Updated: May 19
Here are some strategies to help you stay consistent when studying Korean (or another language).
#1 ~ Schedule/Block Out Time To Study
Pick a time of day or day of the week where you are not busy and plan to study at a certain time. By doing this, you are not leaving any excuses for yourself to say “I didn’t have time”. Even if it is 15 minutes or during your commute - try this out!
#2 ~ Go In With An Idea Of What You’ll Do
When you sit down to study… but then have no Idea what to do it can really hinder you and make it hard for you to start studying. I have created a study plan (well.. 3 different ones) that you can use instead if you don't have the time or energy to create your own.
These study plans are for a 1 month period of time and are broken down week by week - for a total of 4 weeks. There are a list of tasks presented each week, separated by level of intensity (Light, Casual, Intensive). These plans are designed to give you the freedom to choose how much you can/want to do each day and for how long you are able to do it.
They’re organized to make sure you cover grammar, vocabulary, reading, listening, writing, and speaking.
Use code: BackOnTrack at checkout to get one of my study planners for free when you purchase the pre-made monthly study plans.
#3 ~ Have 1 Easy and Non-Negotiable Task
I heard about this from @lindiebotes. You need just 1 task to anchor yourself in your studies. So no matter if you haven’t studied all week, you’re busy, or you just don’t feel like studying there is one thing you can do to stay steady. For example, if you had a tutor having that lesson with them. Or if you use duolingo - completing a few rounds. Or studying your vocabulary list, watching a video in Korean , listening to a few minutes of a podcast - things like that.
Be sure to personalize it to you and make it a non-negotiable task that you will do no matter what even when you haven’t been consistent for awhile.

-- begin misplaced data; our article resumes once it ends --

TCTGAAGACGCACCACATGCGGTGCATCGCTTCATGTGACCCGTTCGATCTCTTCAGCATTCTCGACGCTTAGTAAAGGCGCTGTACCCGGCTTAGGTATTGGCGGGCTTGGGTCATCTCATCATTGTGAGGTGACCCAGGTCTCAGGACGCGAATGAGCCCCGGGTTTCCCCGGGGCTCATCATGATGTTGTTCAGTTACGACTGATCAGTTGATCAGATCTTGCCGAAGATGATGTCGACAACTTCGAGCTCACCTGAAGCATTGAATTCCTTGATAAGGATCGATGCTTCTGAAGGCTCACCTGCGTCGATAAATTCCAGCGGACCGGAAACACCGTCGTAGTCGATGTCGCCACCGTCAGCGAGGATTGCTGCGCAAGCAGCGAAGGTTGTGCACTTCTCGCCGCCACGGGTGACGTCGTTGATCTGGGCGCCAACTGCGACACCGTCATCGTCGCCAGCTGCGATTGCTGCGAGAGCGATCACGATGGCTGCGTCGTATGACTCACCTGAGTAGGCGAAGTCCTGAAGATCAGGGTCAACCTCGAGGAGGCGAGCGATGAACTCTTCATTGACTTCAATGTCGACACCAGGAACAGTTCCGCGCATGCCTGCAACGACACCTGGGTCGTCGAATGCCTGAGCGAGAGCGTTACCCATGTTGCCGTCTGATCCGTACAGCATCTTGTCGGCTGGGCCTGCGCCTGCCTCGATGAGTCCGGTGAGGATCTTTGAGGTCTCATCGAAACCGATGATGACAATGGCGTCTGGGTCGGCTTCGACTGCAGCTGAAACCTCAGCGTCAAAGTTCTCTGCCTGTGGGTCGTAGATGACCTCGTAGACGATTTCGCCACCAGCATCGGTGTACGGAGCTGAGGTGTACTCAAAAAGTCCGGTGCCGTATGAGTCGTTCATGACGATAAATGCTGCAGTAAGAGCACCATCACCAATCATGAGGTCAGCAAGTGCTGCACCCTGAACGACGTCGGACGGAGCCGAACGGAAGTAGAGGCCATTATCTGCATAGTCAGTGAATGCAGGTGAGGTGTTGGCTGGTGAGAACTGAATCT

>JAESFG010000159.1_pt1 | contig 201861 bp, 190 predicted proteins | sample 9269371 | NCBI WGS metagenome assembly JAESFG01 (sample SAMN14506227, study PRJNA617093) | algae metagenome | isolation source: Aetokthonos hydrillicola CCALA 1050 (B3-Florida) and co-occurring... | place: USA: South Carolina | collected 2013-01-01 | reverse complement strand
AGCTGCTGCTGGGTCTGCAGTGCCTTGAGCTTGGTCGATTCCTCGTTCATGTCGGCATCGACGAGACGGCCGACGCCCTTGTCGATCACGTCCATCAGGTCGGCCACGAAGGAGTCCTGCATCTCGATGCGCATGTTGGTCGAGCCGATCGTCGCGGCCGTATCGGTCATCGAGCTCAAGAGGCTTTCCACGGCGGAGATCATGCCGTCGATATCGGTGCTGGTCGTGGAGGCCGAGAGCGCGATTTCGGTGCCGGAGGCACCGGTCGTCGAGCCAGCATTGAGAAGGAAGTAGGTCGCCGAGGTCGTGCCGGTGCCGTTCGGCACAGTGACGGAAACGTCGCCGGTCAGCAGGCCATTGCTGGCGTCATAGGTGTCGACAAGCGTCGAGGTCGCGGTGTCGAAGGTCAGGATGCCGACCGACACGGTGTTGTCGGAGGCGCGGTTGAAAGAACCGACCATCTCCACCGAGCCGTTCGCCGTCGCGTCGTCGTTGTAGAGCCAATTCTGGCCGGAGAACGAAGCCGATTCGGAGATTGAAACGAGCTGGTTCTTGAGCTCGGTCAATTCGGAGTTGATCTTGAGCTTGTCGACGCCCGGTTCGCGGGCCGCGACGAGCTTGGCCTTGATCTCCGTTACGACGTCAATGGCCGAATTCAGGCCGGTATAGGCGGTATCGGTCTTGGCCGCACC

#4 ~ Create a backup plan
Sometimes you'll be super motivated to study, especially in the beginning. Motivation will not last and will fail you eventually. Make a plan for when that motivation dies down. There are gonna be plenty of days when we do not feel like getting out a textbook or pulling up a website to study, so create a backup plan for those days.
#5 ~ Create a good routine
A second way - and the best way actually - to combat that feeling of losing motivation is to have a routine to fall back on. Even if you can’t stick to routine for long that’s okay, change your routine as often as you feel you need to.
By building a routine and making the conscious effort to sit down and do it whenever you promised yourself to you will start to become disciplined and build the habit.
#6 ~ Know what you want from each study session
What do you want to walk away from each study session feeling. For me, I want to feel that I learned at least 1 new thing even if it’s just 1 new word.
#7 ~ Be realistic and don’t overwhelm yourself
If you don’t have a “proper” reason to do so, don’t give yourself some super intimidating goal like reach advanced level in 6 months when you are just a beginner.
Have smaller goals like “be able to speak in Korean for 10 minutes straight” or “know 200 more words”. When we feel overwhelmed we are more likely to procrastinate studying and put it off.
#8 ~ Don’t compare yourself
This is a BIG one. Comparison is the thief of joy. Don't compare your journey or level to someone else's. I don't care if they have been studying for the same amount of time as you or less time than you. That person has a different way of learning, a different lifestyle, a different environment, etc.
#9 ~ Take breaks when needed
Don’t mentally punish yourself for skipping a study session, not doing as much, or feeling like you didn’t learn anything. Sometimes you need a day or a week off.. sometimes more. You won’t forget EVERYTHING you learned after a week and relearning a topic is easier and quicker than learning it for the first time.
#10 ~ Do a countdown from 10
As you countdown from 10, tell yourself that you should be on your way to doing the desired task before reaching 1. I start counting down when I feel I can’t get up and get started. Studies show that once you actually start something (even if you had an aversion to doing it prior) you will get into the grove of it and feel into it. Slowly start to move and get up as you countdown - remind yourself that this countdown is not to punish yourself but to fulfill the promise you made with yourself.
BONUS #11 ~ No 0 days
This isn’t for everyone, because as I said rest is important. Some people need more than others. But if you are up for it try this out. No days where you do absolutely nothing. It does not matter how small or how trivial it may seem - do 1%. Following this will help you to build the habit of studying daily. You don’t have to follow it for forever, but doing this for a month might really help you build the habit of studying.
If you can’t study for 30 minutes - study for 5 minutes or 10 minutes. Anything is better than nothing. In that 10 minutes, you could learn 20 new words, or review what you learned, or practice speaking, or learn a new grammar. But you’ll be better off than if you did nothing.